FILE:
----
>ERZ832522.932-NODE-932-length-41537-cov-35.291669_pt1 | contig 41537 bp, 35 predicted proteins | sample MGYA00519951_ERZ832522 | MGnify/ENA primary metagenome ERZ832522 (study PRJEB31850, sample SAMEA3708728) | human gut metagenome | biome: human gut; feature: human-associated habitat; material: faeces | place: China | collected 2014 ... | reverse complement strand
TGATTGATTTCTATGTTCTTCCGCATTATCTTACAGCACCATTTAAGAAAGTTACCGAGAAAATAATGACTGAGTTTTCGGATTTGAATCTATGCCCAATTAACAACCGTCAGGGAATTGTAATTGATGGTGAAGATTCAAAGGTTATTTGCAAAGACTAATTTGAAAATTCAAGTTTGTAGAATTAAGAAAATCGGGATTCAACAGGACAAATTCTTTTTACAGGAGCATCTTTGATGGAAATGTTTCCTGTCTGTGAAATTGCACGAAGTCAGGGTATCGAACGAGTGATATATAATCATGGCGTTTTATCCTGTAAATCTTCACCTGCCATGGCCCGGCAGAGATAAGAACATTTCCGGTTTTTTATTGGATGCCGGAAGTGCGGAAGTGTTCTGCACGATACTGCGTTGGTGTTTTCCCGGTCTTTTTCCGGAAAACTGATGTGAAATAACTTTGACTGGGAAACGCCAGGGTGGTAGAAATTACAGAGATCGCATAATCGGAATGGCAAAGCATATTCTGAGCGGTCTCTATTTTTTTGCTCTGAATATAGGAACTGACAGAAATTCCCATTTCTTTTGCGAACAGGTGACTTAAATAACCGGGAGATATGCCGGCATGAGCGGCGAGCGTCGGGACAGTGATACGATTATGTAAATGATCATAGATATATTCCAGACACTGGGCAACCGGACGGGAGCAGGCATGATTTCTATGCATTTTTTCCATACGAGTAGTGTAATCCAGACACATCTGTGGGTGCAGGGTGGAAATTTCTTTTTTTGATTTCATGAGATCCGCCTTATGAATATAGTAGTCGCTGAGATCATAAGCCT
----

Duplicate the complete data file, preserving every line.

>ERZ832522.932-NODE-932-length-41537-cov-35.291669_pt1 | contig 41537 bp, 35 predicted proteins | sample MGYA00519951_ERZ832522 | MGnify/ENA primary metagenome ERZ832522 (study PRJEB31850, sample SAMEA3708728) | human gut metagenome | biome: human gut; feature: human-associated habitat; material: faeces | place: China | collected 2014 ... | reverse complement strand
TGATTGATTTCTATGTTCTTCCGCATTATCTTACAGCACCATTTAAGAAAGTTACCGAGAAAATAATGACTGAGTTTTCGGATTTGAATCTATGCCCAATTAACAACCGTCAGGGAATTGTAATTGATGGTGAAGATTCAAAGGTTATTTGCAAAGACTAATTTGAAAATTCAAGTTTGTAGAATTAAGAAAATCGGGATTCAACAGGACAAATTCTTTTTACAGGAGCATCTTTGATGGAAATGTTTCCTGTCTGTGAAATTGCACGAAGTCAGGGTATCGAACGAGTGATATATAATCATGGCGTTTTATCCTGTAAATCTTCACCTGCCATGGCCCGGCAGAGATAAGAACATTTCCGGTTTTTTATTGGATGCCGGAAGTGCGGAAGTGTTCTGCACGATACTGCGTTGGTGTTTTCCCGGTCTTTTTCCGGAAAACTGATGTGAAATAACTTTGACTGGGAAACGCCAGGGTGGTAGAAATTACAGAGATCGCATAATCGGAATGGCAAAGCATATTCTGAGCGGTCTCTATTTTTTTGCTCTGAATATAGGAACTGACAGAAATTCCCATTTCTTTTGCGAACAGGTGACTTAAATAACCGGGAGATATGCCGGCATGAGCGGCGAGCGTCGGGACAGTGATACGATTATGTAAATGATCATAGATATATTCCAGACACTGGGCAACCGGACGGGAGCAGGCATGATTTCTATGCATTTTTTCCATACGAGTAGTGTAATCCAGACACATCTGTGGGTGCAGGGTGGAAATTTCTTTTTTTGATTTCATGAGATCCGCCTTATGAATATAGTAGTCGCTGAGATCATAAGCCT